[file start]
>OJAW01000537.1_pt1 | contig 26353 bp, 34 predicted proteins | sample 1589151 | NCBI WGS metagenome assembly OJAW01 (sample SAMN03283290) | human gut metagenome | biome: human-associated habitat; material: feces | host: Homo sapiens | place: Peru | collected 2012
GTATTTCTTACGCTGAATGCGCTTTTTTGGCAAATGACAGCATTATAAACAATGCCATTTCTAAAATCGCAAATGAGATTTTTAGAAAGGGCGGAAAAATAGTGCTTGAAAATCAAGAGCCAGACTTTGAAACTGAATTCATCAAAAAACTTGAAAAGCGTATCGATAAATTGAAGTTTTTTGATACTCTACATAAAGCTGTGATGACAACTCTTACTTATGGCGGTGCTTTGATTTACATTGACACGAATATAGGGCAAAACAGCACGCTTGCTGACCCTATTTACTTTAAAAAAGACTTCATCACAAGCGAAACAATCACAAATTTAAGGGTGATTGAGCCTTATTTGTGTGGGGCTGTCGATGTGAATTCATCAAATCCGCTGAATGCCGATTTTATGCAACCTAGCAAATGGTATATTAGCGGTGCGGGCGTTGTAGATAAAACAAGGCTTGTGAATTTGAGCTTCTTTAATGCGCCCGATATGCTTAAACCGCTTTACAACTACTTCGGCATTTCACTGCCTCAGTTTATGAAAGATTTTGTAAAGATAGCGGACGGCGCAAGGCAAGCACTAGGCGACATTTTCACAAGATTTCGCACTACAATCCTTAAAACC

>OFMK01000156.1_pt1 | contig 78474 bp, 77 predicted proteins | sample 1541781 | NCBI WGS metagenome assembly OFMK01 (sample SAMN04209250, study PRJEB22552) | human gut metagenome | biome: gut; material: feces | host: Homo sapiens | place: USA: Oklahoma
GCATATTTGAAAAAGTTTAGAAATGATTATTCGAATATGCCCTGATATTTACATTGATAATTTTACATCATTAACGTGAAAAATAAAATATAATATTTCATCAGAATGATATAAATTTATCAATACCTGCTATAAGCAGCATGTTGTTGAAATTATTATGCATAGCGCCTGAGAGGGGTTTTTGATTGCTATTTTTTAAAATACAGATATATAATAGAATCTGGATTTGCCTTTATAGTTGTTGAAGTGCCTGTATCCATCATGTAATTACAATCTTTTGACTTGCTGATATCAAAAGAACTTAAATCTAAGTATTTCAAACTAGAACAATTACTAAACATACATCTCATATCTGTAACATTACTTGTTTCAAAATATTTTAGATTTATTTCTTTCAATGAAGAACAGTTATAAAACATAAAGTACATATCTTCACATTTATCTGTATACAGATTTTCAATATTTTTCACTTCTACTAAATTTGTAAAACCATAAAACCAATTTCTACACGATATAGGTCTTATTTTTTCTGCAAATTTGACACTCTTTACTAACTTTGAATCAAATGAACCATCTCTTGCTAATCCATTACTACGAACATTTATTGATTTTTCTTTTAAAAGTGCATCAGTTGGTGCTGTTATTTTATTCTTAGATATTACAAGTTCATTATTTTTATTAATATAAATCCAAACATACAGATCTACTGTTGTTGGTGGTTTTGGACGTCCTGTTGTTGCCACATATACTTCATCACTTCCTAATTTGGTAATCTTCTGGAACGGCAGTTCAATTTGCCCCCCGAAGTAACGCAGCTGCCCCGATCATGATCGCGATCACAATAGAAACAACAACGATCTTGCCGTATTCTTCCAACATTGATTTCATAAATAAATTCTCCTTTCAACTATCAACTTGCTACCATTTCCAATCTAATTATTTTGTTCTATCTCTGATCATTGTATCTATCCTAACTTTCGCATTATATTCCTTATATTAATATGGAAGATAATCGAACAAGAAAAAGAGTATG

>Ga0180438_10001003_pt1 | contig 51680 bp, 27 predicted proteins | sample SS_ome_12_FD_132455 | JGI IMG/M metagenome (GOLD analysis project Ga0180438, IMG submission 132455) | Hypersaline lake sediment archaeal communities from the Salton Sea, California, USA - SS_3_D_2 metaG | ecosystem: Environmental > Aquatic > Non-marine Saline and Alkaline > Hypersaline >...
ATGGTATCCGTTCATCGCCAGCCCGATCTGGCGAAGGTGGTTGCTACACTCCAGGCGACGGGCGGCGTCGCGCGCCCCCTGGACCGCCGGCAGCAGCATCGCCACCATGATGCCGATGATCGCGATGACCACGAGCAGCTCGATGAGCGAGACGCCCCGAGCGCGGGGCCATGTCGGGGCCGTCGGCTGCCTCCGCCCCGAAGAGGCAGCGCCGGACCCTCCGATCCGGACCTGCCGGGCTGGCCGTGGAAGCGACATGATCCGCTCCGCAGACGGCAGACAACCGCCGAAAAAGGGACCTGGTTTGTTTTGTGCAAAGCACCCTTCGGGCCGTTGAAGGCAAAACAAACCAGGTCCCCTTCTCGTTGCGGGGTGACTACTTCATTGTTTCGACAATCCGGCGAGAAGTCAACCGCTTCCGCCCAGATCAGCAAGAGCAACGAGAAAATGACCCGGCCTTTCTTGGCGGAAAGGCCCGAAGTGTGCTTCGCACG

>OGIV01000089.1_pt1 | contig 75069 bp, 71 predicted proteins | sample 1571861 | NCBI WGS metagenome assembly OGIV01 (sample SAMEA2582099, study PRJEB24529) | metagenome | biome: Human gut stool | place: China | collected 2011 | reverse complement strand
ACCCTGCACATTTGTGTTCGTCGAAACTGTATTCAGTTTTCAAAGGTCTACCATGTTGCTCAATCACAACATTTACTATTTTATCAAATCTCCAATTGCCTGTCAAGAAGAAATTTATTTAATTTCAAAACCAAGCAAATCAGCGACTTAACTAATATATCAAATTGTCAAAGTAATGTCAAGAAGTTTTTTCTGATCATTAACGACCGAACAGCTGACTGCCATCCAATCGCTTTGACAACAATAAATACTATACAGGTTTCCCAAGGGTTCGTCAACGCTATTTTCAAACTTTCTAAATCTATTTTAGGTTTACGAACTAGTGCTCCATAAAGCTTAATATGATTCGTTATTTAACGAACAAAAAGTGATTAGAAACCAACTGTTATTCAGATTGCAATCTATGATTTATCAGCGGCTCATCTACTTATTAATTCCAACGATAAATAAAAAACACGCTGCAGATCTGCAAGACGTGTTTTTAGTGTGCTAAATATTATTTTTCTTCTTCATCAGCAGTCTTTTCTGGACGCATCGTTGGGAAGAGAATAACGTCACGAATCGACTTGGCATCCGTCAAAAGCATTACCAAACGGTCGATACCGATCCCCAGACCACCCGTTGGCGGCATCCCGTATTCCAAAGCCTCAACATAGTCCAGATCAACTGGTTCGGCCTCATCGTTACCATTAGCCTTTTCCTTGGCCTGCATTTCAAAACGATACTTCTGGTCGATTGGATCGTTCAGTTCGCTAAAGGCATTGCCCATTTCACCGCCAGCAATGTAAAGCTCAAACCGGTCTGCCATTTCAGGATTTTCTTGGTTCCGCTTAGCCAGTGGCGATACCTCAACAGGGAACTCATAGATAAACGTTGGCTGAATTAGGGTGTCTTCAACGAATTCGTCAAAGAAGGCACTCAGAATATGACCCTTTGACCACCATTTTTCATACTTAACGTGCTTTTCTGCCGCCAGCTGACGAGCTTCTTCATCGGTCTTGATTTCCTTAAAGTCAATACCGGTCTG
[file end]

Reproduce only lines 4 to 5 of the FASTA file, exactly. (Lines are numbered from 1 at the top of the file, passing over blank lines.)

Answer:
GCATATTTGAAAAAGTTTAGAAATGATTATTCGAATATGCCCTGATATTTACATTGATAATTTTACATCATTAACGTGAAAAATAAAATATAATATTTCATCAGAATGATATAAATTTATCAATACCTGCTATAAGCAGCATGTTGTTGAAATTATTATGCATAGCGCCTGAGAGGGGTTTTTGATTGCTATTTTTTAAAATACAGATATATAATAGAATCTGGATTTGCCTTTATAGTTGTTGAAGTGCCTGTATCCATCATGTAATTACAATCTTTTGACTTGCTGATATCAAAAGAACTTAAATCTAAGTATTTCAAACTAGAACAATTACTAAACATACATCTCATATCTGTAACATTACTTGTTTCAAAATATTTTAGATTTATTTCTTTCAATGAAGAACAGTTATAAAACATAAAGTACATATCTTCACATTTATCTGTATACAGATTTTCAATATTTTTCACTTCTACTAAATTTGTAAAACCATAAAACCAATTTCTACACGATATAGGTCTTATTTTTTCTGCAAATTTGACACTCTTTACTAACTTTGAATCAAATGAACCATCTCTTGCTAATCCATTACTACGAACATTTATTGATTTTTCTTTTAAAAGTGCATCAGTTGGTGCTGTTATTTTATTCTTAGATATTACAAGTTCATTATTTTTATTAATATAAATCCAAACATACAGATCTACTGTTGTTGGTGGTTTTGGACGTCCTGTTGTTGCCACATATACTTCATCACTTCCTAATTTGGTAATCTTCTGGAACGGCAGTTCAATTTGCCCCCCGAAGTAACGCAGCTGCCCCGATCATGATCGCGATCACAATAGAAACAACAACGATCTTGCCGTATTCTTCCAACATTGATTTCATAAATAAATTCTCCTTTCAACTATCAACTTGCTACCATTTCCAATCTAATTATTTTGTTCTATCTCTGATCATTGTATCTATCCTAACTTTCGCATTATATTCCTTATATTAATATGGAAGATAATCGAACAAGAAAAAGAGTATG

>Ga0180438_10001003_pt1 | contig 51680 bp, 27 predicted proteins | sample SS_ome_12_FD_132455 | JGI IMG/M metagenome (GOLD analysis project Ga0180438, IMG submission 132455) | Hypersaline lake sediment archaeal communities from the Salton Sea, California, USA - SS_3_D_2 metaG | ecosystem: Environmental > Aquatic > Non-marine Saline and Alkaline > Hypersaline >...